There are reasons to think that such an assessment would be of value. Firstly the company’s track record in the UK raises concerns, including their decision in 2012 to close down the world-renowned R&D facility in Sandwich, leading to the loss of 1,500 jobs. Secondly AstraZeneca currently spends a significantly higher proportion of its turnover on R&D than Pfizer – a crucial concern given the importance of pharmaceutical investment in R&D to the UK science base. Lastly there are concerns about Pfizer’s wider track record regarding the impact on research of previous takeovers.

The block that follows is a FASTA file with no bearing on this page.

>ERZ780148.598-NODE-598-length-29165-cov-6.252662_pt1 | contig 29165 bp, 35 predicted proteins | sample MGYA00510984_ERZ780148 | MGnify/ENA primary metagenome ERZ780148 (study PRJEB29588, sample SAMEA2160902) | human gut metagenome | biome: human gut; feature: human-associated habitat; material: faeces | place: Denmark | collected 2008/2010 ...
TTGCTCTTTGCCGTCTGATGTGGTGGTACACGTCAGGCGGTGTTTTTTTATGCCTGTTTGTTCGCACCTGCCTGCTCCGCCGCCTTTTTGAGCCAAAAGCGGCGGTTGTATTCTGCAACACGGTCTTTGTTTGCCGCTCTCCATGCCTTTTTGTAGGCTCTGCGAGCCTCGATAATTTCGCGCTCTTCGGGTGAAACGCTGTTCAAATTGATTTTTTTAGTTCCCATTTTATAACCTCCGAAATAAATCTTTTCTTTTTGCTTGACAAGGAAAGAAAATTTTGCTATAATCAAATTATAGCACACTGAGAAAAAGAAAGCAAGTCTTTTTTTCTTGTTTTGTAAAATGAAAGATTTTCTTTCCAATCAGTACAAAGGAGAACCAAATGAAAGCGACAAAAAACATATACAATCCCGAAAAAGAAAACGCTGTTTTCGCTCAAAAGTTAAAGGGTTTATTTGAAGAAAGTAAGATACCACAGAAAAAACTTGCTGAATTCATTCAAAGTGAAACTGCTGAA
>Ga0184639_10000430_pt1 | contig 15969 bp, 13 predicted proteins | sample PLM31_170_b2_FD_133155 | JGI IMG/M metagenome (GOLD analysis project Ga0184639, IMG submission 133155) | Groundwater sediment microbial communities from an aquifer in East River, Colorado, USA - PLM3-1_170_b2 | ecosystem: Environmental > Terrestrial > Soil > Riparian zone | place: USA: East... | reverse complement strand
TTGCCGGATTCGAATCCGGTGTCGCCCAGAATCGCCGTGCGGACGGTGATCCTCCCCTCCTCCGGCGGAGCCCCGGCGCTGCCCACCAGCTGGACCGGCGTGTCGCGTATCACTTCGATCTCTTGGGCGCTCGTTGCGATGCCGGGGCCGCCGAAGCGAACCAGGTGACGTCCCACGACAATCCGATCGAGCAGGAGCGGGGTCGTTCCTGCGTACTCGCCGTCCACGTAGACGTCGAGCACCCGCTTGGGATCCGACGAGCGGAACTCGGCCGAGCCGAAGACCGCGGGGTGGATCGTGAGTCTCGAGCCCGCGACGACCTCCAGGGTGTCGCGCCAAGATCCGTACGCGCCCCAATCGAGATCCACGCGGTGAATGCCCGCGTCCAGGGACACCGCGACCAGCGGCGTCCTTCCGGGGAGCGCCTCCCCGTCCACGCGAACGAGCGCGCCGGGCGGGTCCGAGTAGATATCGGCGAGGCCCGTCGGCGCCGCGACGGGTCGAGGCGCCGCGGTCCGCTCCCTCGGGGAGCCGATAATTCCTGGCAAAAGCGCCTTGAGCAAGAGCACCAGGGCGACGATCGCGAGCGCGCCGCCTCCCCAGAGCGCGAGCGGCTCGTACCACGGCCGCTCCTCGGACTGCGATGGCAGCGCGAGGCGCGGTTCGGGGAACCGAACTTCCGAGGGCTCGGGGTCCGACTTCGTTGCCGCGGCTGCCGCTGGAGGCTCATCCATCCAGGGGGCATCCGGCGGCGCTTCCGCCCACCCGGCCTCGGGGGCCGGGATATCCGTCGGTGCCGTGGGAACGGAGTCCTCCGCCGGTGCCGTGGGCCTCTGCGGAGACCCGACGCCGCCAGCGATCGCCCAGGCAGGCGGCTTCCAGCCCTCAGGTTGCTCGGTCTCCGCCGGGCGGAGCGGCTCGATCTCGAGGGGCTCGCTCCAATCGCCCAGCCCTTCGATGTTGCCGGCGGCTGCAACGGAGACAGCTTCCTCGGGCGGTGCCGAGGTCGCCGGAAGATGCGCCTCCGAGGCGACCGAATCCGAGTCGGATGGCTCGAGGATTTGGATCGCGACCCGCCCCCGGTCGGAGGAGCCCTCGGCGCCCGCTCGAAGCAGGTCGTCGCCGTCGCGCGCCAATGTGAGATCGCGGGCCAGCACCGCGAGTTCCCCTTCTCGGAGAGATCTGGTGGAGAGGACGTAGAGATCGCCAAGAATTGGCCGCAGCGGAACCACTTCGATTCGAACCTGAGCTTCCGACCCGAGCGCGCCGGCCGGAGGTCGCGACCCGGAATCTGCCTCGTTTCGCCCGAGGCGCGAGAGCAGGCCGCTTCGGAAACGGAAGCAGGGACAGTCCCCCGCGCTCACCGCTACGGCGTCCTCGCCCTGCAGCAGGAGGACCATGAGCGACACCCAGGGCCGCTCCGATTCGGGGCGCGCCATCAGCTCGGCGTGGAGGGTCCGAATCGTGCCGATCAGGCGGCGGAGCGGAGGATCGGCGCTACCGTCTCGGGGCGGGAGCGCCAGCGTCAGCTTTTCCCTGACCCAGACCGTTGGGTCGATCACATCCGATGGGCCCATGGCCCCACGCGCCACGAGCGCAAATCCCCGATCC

For the future this case strengthens the view I have expressed in the past that we need to look again at the UK’s takeover regime. In particular there should be a stronger public interest test which encompasses cases such as these where strategic elements of our science base, with impacts well beyond the firm concerned, are involved. Should you wish to make changes to that effect the Labour Party will support you to make them happen.

However, more immediately we need to act swiftly in the case of this specific bid. I have seen the assurances you have received from Pfizer, but this merger would have an impact for decades to come, so it is not enough to have a few specific promises that only last for the next few years.